Throughout the campaign season, there have been complaints that all the media coverage was on the GOP side—mostly, on Donald Trump. There was also the warning that all that coverage was actually hurting the party. That is, maybe it’s not true that “there’s no such thing as bad publicity,” as P.T. Barnum supposedly said. But now that the Republican challengers have quit, the media have turned to Bernie and Hillary.
And that’s not good for Hillary, according to the New York Times.
Defiant and determined to transform the Democratic Party, Senator Bernie Sanders is opening a two-month phase of his presidential campaign aimed at inflicting a heavy blow on Hillary Clinton in California. . .
While Mr. Sanders says he does not want Mr. Trump to win in November, his advisers and allies say he is willing to do some harm to Mrs. Clinton in the shorter term. . .
Tad Devine, a senior adviser to Mr. Sanders, said the campaign did not think its attacks would help Mr. Trump in the long run, but added that the senator’s team was “not thinking about” the possibility that they could help derail Mrs. Clinton from becoming the first woman elected president. . .
Mr. Sanders has sharpened his language of late, saying Tuesday night that the party faced a choice to remain “dependent on big-money campaign contributions and be a party with limited participation and limited energy” or “welcome into the party people who are prepared to fight for real economic and social change.”
Just weeks ago, Democrats were gleeful at the growing hostility on the GOP side. Both Ted Cruz and John Kasich insisted that they would not quit the race. Both have refused to endorse Trump, and Cruz has been visible in his attempts to control the convention. All of that made Democrats very happy. Until now.
Polls say that the primary season is a disaster for the parties, according to Stanford Research.
“When parties go through divisive primaries in (highly) salient electoral settings, they suffer significant penalties in the general election,” said Andrew B. Hall, an assistant professor of political science at Stanford. . .
In an interview, Hall suggested that while divisive primaries may be bad for parties, they may not be bad for voters and citizens. The research indicates that divisive primaries come with a high level of information and media coverage, which suggests that the voting in such contests is more informed.
But the entire system seems to be frustrating people, according to a recent Pew Research Poll.
Most registered voters do not think the presidential primaries have been a good way of determining the best-qualified nominees. . .That report also found that neither Republicans nor Democrats have a great deal of confidence in the political wisdom of the American people. . . More than half of white voters say life for “people like them” has gotten worse over the past half-century, while black and Hispanic voters are more positive in these evaluations.
[HIGH INTEREST, INCREASED SKEPTICISM]
Fully 85% of registered voters say they have given a lot of thought to the 2016 election. That is not only greater interest than at comparable points in recent campaigns, it is the highest level of interest measured at any point in all elections since 1988.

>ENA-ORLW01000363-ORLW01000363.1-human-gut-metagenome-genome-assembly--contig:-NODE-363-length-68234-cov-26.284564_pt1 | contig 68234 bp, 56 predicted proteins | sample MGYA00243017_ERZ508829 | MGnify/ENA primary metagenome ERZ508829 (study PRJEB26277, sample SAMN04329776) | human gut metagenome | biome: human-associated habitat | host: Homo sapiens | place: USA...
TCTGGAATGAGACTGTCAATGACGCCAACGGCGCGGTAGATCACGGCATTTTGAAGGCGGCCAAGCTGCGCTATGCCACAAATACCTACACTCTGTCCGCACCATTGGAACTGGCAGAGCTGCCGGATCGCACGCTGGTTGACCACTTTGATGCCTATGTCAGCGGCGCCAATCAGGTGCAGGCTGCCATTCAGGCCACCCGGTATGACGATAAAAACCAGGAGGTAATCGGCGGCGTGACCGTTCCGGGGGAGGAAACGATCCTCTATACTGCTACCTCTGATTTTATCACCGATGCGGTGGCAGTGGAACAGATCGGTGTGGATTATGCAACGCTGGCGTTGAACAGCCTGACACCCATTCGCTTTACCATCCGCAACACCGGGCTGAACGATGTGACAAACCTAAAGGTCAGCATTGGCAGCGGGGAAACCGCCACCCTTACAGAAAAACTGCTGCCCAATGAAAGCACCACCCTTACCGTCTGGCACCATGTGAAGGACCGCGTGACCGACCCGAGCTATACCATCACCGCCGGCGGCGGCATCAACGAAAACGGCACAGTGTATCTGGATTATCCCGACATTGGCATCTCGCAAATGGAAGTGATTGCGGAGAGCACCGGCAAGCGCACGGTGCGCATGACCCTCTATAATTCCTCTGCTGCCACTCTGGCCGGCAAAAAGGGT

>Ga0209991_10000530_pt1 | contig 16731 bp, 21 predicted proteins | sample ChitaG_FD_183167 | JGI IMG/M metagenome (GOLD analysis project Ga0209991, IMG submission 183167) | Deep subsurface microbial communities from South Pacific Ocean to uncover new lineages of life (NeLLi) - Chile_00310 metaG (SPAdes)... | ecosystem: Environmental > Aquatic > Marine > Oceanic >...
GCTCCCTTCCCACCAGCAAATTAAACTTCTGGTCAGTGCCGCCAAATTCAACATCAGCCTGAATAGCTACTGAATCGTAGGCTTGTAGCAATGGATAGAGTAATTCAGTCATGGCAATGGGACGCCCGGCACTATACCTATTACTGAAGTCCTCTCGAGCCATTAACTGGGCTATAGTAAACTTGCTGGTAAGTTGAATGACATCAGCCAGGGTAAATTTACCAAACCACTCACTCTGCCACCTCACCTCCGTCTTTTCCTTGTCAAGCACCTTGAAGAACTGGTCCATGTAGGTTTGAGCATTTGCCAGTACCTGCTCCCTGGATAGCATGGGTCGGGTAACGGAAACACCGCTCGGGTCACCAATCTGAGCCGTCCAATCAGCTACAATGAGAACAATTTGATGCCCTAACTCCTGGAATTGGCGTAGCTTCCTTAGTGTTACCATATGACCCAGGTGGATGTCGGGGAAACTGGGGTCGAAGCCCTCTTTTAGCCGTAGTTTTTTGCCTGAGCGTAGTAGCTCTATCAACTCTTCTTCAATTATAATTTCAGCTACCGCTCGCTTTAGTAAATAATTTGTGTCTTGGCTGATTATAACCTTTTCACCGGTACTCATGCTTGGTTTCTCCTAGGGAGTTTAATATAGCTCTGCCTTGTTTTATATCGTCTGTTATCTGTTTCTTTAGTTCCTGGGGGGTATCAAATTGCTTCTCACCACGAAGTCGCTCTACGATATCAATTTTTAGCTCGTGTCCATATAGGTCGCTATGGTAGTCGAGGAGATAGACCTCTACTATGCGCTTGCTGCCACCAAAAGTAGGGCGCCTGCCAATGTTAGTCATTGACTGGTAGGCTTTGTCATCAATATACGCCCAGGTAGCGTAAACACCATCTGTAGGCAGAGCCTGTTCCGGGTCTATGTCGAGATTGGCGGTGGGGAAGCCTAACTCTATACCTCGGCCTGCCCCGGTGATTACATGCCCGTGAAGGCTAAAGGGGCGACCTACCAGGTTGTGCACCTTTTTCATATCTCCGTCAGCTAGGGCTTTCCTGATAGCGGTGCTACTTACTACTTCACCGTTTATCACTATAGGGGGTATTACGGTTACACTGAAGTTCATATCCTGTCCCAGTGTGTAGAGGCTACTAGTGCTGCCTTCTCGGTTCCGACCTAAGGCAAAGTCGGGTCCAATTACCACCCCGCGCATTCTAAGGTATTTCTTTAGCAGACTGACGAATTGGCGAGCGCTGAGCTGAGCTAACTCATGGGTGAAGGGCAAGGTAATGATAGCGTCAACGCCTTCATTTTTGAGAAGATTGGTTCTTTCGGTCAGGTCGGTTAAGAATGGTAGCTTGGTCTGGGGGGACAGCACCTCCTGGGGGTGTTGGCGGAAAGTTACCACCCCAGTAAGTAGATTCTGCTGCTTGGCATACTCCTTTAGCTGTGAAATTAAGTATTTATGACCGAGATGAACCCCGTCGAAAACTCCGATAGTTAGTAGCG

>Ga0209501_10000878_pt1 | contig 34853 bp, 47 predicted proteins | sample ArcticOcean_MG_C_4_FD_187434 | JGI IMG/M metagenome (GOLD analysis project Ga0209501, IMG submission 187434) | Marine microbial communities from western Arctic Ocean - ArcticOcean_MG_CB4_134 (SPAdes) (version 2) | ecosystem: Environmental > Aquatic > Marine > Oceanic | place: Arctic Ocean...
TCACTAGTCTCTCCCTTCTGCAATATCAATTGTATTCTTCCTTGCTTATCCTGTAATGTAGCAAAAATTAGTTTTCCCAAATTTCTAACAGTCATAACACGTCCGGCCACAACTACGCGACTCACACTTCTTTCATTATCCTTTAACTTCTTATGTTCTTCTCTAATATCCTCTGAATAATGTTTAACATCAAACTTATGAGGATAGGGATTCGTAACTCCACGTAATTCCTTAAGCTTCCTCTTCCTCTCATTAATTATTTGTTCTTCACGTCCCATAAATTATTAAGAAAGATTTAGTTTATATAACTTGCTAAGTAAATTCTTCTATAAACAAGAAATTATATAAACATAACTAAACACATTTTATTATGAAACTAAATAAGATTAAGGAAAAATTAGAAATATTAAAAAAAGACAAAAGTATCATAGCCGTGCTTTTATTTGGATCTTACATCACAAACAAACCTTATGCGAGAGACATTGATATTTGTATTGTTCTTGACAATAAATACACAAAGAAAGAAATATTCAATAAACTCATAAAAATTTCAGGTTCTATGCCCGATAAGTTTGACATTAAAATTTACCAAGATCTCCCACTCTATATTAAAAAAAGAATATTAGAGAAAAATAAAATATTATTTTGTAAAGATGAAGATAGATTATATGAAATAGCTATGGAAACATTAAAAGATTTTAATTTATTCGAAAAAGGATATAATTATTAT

Only 35% of voters say that the primary system is a good way of determining the best qualified nominee. . . Currently, 42% of Republican voters have a positive view of the primary process, compared with 30% of Democrats.
Six-in-ten GOP voters who support Trump for the Republican nomination say the primaries have been a good way of determining the best-qualified nominees. . . Cruz supporters express more positive views of the primaries than do Kasich backers (40% vs. 17%). . . Among Democrats, Clinton supporters are more likely than those who support Sanders. . .(37% vs 25%).
Three-quarters (75%) of all registered voters say that news organizations have given too much coverage to Trump. . . About four-in-ten (41%) say Clinton has received too much coverage. . .
[LITTLE CONFIDENCE IN VOTING PUBLIC]
Nearly two-thirds (65%) say they have little or no confidence in the public’s political wisdom. . . Since 2007, the shares of both Republicans and Democrats who express at least a good deal of confidence in the public’s political wisdom has fallen sharply. Currently, just 35% of Republican voters and 32% of Democratic voters say they have at least a good deal of confidence in the public’s wisdom in politics, down from 61% and 58%, respectively, nine years ago.
[FRUSTRATION, NOT ANGER]
Overall, 35% of Republican voters say they are angry at government; more (58%) describe themselves as frustrated and just 6% say they are basically content with the federal government. . . Just 10% of Democrats say they are angry at government. About six-in-ten Democrats (61%) say they are frustrated with the federal government, while 27% say they are basically content.
Half of Trump supporters (50%) say they are angry at the federal government, compared with 30% of Cruz supporters and 18% of Kasich supporters. Even smaller shares of Sanders (13%) and Clinton supporters (6%) express anger at government.
So, to recap, according to these authors, Bernie is more adamant than ever, that will likely hurt Hillary in the general election, the whole system is turning people off, and nobody’s really happy about anything. . .